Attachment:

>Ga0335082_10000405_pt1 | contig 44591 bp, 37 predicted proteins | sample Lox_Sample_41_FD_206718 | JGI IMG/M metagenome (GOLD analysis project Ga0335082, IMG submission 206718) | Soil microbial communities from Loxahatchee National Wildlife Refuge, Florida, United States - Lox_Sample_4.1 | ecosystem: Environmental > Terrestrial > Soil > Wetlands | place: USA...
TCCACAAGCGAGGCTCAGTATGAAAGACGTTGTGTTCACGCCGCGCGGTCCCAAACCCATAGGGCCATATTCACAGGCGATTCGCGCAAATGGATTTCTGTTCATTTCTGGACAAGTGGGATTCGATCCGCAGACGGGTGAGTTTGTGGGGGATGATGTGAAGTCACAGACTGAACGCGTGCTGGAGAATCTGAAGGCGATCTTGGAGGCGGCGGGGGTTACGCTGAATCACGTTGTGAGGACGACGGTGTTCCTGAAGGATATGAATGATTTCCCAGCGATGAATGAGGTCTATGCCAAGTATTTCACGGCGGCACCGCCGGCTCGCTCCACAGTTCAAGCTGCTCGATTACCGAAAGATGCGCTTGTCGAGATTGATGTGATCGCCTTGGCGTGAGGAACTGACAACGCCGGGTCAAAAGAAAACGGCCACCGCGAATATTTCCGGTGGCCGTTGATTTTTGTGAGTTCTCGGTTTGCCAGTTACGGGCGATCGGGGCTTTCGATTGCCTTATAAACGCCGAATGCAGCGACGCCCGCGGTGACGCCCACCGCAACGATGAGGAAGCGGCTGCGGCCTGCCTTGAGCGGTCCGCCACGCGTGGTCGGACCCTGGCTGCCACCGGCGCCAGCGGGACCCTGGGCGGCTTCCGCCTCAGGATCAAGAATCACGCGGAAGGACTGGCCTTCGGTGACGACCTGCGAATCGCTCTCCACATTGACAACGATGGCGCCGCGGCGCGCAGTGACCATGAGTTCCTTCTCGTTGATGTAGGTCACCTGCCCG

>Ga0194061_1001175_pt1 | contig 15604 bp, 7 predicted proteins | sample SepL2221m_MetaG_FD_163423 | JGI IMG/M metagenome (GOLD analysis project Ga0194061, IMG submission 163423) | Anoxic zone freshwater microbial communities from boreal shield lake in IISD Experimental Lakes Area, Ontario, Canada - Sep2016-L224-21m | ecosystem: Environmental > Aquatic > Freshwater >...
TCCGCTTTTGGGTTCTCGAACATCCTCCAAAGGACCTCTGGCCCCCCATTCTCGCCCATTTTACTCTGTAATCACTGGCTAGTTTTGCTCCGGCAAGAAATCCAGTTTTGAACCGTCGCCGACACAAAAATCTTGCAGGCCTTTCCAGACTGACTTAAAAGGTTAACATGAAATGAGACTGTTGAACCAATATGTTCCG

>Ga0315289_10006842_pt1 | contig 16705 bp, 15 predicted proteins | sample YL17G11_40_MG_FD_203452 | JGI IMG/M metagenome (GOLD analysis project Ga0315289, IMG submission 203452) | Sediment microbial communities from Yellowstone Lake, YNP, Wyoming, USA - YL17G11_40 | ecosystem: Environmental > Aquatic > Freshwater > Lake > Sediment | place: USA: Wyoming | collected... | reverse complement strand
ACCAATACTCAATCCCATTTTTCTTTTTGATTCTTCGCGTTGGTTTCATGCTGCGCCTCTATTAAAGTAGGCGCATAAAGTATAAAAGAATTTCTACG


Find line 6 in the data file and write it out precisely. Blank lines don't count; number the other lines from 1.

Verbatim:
ACCAATACTCAATCCCATTTTTCTTTTTGATTCTTCGCGTTGGTTTCATGCTGCGCCTCTATTAAAGTAGGCGCATAAAGTATAAAAGAATTTCTACG